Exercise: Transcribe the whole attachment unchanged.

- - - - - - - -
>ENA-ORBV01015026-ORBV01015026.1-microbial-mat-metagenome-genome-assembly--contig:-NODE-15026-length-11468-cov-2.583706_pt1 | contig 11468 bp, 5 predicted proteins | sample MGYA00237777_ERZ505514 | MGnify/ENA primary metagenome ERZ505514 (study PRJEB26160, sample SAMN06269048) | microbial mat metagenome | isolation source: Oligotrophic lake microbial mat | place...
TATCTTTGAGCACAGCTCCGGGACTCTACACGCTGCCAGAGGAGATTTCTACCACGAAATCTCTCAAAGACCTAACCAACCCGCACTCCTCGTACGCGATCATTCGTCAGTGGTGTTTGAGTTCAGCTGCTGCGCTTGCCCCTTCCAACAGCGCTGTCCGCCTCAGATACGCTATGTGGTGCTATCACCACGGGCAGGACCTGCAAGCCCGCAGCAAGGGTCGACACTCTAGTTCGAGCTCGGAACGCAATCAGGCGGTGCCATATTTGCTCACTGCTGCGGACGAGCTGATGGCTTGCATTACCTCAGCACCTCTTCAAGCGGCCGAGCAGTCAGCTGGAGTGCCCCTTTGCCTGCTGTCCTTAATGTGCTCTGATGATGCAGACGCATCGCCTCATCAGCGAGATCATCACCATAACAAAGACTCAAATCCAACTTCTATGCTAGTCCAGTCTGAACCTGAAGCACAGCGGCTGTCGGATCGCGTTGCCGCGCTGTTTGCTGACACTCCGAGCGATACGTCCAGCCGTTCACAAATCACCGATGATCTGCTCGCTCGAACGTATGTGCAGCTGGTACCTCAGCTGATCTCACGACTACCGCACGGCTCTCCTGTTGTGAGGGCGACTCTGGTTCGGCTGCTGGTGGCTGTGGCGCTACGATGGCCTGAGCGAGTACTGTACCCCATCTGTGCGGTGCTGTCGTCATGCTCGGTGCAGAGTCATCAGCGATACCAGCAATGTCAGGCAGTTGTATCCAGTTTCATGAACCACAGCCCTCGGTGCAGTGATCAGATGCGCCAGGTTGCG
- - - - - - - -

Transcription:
>ENA-ORBV01015026-ORBV01015026.1-microbial-mat-metagenome-genome-assembly--contig:-NODE-15026-length-11468-cov-2.583706_pt1 | contig 11468 bp, 5 predicted proteins | sample MGYA00237777_ERZ505514 | MGnify/ENA primary metagenome ERZ505514 (study PRJEB26160, sample SAMN06269048) | microbial mat metagenome | isolation source: Oligotrophic lake microbial mat | place...
TATCTTTGAGCACAGCTCCGGGACTCTACACGCTGCCAGAGGAGATTTCTACCACGAAATCTCTCAAAGACCTAACCAACCCGCACTCCTCGTACGCGATCATTCGTCAGTGGTGTTTGAGTTCAGCTGCTGCGCTTGCCCCTTCCAACAGCGCTGTCCGCCTCAGATACGCTATGTGGTGCTATCACCACGGGCAGGACCTGCAAGCCCGCAGCAAGGGTCGACACTCTAGTTCGAGCTCGGAACGCAATCAGGCGGTGCCATATTTGCTCACTGCTGCGGACGAGCTGATGGCTTGCATTACCTCAGCACCTCTTCAAGCGGCCGAGCAGTCAGCTGGAGTGCCCCTTTGCCTGCTGTCCTTAATGTGCTCTGATGATGCAGACGCATCGCCTCATCAGCGAGATCATCACCATAACAAAGACTCAAATCCAACTTCTATGCTAGTCCAGTCTGAACCTGAAGCACAGCGGCTGTCGGATCGCGTTGCCGCGCTGTTTGCTGACACTCCGAGCGATACGTCCAGCCGTTCACAAATCACCGATGATCTGCTCGCTCGAACGTATGTGCAGCTGGTACCTCAGCTGATCTCACGACTACCGCACGGCTCTCCTGTTGTGAGGGCGACTCTGGTTCGGCTGCTGGTGGCTGTGGCGCTACGATGGCCTGAGCGAGTACTGTACCCCATCTGTGCGGTGCTGTCGTCATGCTCGGTGCAGAGTCATCAGCGATACCAGCAATGTCAGGCAGTTGTATCCAGTTTCATGAACCACAGCCCTCGGTGCAGTGATCAGATGCGCCAGGTTGCG